This mentality (that there has to be someone lower than me) hasn't gone away. The Jim Crow laws were (among other things) a way that the elites in the South kept the poor white people in line -- they knew that, no matter how bad their lives were, they were still better off than the black people. And this mentality is in force today by the opponents of same-sex marriage who say that it threatens marriage - "If even *they* can get married, then what good is *my* marriage?"

11:42 AM  
Anonymous SIN said...

Neil and reed chopper are both wrong re R"Tavi commenting on a passage from Proverbs:

If the womb, which takes in the sperm in silence, subsequently sends forth the baby in great clamor, then is it not evident that the grave, which takes the corpse amidst great clamor, will eventually bring it forth amidst great clamor? From here is a refutation to those who say that there is no allusion to the resurrection of the dead in the written Torah.

They claimed this was not one of the "proofs" for Resurrection brought in Sanhedrin Chapter 11.

This text is in fact cited in Sanhedrin as a proof for Resurrection (see Sanhedrin 92a - bottom of the page)

As to reed chopper's claim that Sanhedrin fails to find any proof texts at all to justify Resurrection from the Torah, this is also wrong. Several proof texts are presented both from the 5 books and from Neviim and Ketuvim. Most are indeed tortuous, but they are there nevertheless.

The strongest, IMO, is from Ezikiel and the story of the dry bones. An actual example of Resurrection in Tanach.

BTW, the probable reason the Mishna and later the Gemara where so anxious to find proof of Resurrection in Tanach, was to refute Christian claims that Resurrection was a Hidush (a new thing) attributable to Jesus, and that only through Jesus was it possible.

"Heck no", they wish to claim. "We have had Resurrection all along!"

11:06 AM  
Anonymous Reed Chopper said...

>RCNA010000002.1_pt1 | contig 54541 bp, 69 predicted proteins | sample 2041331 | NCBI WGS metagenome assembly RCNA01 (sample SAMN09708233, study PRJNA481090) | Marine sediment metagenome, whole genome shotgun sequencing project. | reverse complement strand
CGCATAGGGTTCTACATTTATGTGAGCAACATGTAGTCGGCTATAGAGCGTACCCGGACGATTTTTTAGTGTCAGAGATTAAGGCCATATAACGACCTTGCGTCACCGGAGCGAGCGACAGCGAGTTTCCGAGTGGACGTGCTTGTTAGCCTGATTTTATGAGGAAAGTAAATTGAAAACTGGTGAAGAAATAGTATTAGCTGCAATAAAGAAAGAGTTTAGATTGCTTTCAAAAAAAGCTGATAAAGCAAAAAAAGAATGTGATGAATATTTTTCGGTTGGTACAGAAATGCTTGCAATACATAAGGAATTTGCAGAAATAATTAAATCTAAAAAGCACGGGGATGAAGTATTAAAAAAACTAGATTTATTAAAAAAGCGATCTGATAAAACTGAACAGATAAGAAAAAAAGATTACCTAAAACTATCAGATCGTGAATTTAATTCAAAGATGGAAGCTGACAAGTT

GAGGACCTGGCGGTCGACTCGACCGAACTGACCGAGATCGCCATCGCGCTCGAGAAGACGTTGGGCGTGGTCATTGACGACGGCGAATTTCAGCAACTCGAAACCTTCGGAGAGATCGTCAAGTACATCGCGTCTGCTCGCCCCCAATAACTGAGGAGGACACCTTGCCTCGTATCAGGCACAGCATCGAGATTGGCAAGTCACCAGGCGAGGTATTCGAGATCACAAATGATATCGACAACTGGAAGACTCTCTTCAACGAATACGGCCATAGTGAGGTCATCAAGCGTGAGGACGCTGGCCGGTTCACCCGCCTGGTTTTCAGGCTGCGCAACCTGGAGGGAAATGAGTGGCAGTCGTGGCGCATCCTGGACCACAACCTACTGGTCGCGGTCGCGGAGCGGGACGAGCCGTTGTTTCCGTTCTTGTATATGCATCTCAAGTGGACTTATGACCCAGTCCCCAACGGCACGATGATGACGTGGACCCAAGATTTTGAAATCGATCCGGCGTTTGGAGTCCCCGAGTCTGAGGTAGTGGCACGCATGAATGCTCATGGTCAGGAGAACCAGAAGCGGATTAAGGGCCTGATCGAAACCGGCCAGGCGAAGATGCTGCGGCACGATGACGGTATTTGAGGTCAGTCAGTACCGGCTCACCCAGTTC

Ha! Does my brother SIN never listen always?

First, we can dispose of the non-Pentateuchal texts cited in Sanhedrin since they don't count as true prooftexts in the Bavli. The Mishnah also clearly states "Ha-omer ayn techiyyat hamaytim min ha-Torah" i.e. one who claims there is no prooftext in the Torah. Zeke et al. won't cut it. (Besides, as for Zeke, there's a dispute whether it's merely a parable or truth with the conclusion "emet mashal haya" (truly it was a parable) which you can try to dray if you like. If they had a decent Torahitic prooftext, they wouldn't bother with these.

Next, ALL of the Pentateuchal texts cited there are CLEARLY homiletic. For example: "Hinecha shochev 'im avotekha v'kam (ha'am hazeh v'zanah)" -- "behold while you lie with your forbears, this nation will arise and stray" which they chop off at the parentheses to read (ungrammatically, besides) behold while you lie with your forbears and arise" It's an asmakhta, this type classified, by the way, as "Mikra hanidreshet l'fanav u'le'acharav" a text expounded by using the same word in two different ways.

So I stick to my guns: After declaring that one who claims there is no prooftext in the Torah for resurrection has no portion in the world to come, they fail to find one.

Happy Purim & Shabbat Shalom,
Your Friendly Reed Chopper

11:59 AM  
Anonymous Reed Chopper said...

Ha! Does my brother SIN never listen always?

First, we can dispose of the non-Pentateuchal texts cited in Sanhedrin since they don't count as true prooftexts in the Bavli. The Mishnah also clearly states "Ha-omer ayn techiyyat hamaytim min ha-Torah" i.e. one who claims there is no prooftext in the Torah. Zeke et al. won't cut it. (Besides, as for Zeke, there's a dispute whether it's merely a parable or truth with the conclusion "emet mashal haya" (truly it was a parable) which you can try to dray if you like. If they had a decent Torahitic prooftext, they wouldn't bother with these.

Next, ALL of the Pentateuchal texts cited there are CLEARLY homiletic. For example: "Hinecha shochev 'im avotekha v'kam (ha'am hazeh v'zanah)" -- "behold while you lie with your forbears, this nation will arise and stray" which they chop off at the parentheses to read (ungrammatically, besides) behold while you lie with your forbears and arise" It's an asmakhta, this type classified, by the way, as "Mikra hanidreshet l'fanav u'le'acharav" a text expounded by using the same word in two different ways.

So I stick to my guns: After declaring that one who claims there is no prooftext in the Torah for resurrection has no portion in the world to come, they fail to find one.

Happy Purim & Shabbat Shalom,
Your Friendly Reed Chopper

11:59 AM  
Blogger NeilLitt said...

Yes! You hammered the nail without pounding your finger. We were both wrong re the citation of this “proof” in Sanhedrin, but not in the sense that it proves anything, but only in the sense that it was actually there and we didn’t remember it. The only loose end betwixt us is the question of how to recognize when ArtScroll is pretending to believe what it says.

12:02 PM